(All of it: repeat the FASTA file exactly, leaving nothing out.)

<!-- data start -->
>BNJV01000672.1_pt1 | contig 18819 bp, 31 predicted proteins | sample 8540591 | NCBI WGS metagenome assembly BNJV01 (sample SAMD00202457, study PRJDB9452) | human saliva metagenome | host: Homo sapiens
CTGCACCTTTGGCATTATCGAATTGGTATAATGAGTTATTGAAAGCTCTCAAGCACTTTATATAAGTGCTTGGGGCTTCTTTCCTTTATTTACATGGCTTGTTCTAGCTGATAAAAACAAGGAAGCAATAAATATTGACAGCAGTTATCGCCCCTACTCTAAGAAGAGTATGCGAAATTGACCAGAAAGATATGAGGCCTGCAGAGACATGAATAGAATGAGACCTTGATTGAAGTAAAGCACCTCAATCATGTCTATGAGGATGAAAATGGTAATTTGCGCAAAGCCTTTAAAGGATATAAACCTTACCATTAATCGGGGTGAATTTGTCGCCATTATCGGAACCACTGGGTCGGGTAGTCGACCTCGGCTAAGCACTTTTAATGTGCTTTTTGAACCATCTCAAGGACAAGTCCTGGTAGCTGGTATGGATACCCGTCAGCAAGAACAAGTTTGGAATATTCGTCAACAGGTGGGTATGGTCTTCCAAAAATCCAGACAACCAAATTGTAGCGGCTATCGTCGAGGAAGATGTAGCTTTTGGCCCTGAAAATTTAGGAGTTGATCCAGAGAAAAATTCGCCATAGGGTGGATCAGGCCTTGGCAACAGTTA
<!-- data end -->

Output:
>BNJV01000672.1_pt1 | contig 18819 bp, 31 predicted proteins | sample 8540591 | NCBI WGS metagenome assembly BNJV01 (sample SAMD00202457, study PRJDB9452) | human saliva metagenome | host: Homo sapiens
CTGCACCTTTGGCATTATCGAATTGGTATAATGAGTTATTGAAAGCTCTCAAGCACTTTATATAAGTGCTTGGGGCTTCTTTCCTTTATTTACATGGCTTGTTCTAGCTGATAAAAACAAGGAAGCAATAAATATTGACAGCAGTTATCGCCCCTACTCTAAGAAGAGTATGCGAAATTGACCAGAAAGATATGAGGCCTGCAGAGACATGAATAGAATGAGACCTTGATTGAAGTAAAGCACCTCAATCATGTCTATGAGGATGAAAATGGTAATTTGCGCAAAGCCTTTAAAGGATATAAACCTTACCATTAATCGGGGTGAATTTGTCGCCATTATCGGAACCACTGGGTCGGGTAGTCGACCTCGGCTAAGCACTTTTAATGTGCTTTTTGAACCATCTCAAGGACAAGTCCTGGTAGCTGGTATGGATACCCGTCAGCAAGAACAAGTTTGGAATATTCGTCAACAGGTGGGTATGGTCTTCCAAAAATCCAGACAACCAAATTGTAGCGGCTATCGTCGAGGAAGATGTAGCTTTTGGCCCTGAAAATTTAGGAGTTGATCCAGAGAAAAATTCGCCATAGGGTGGATCAGGCCTTGGCAACAGTTA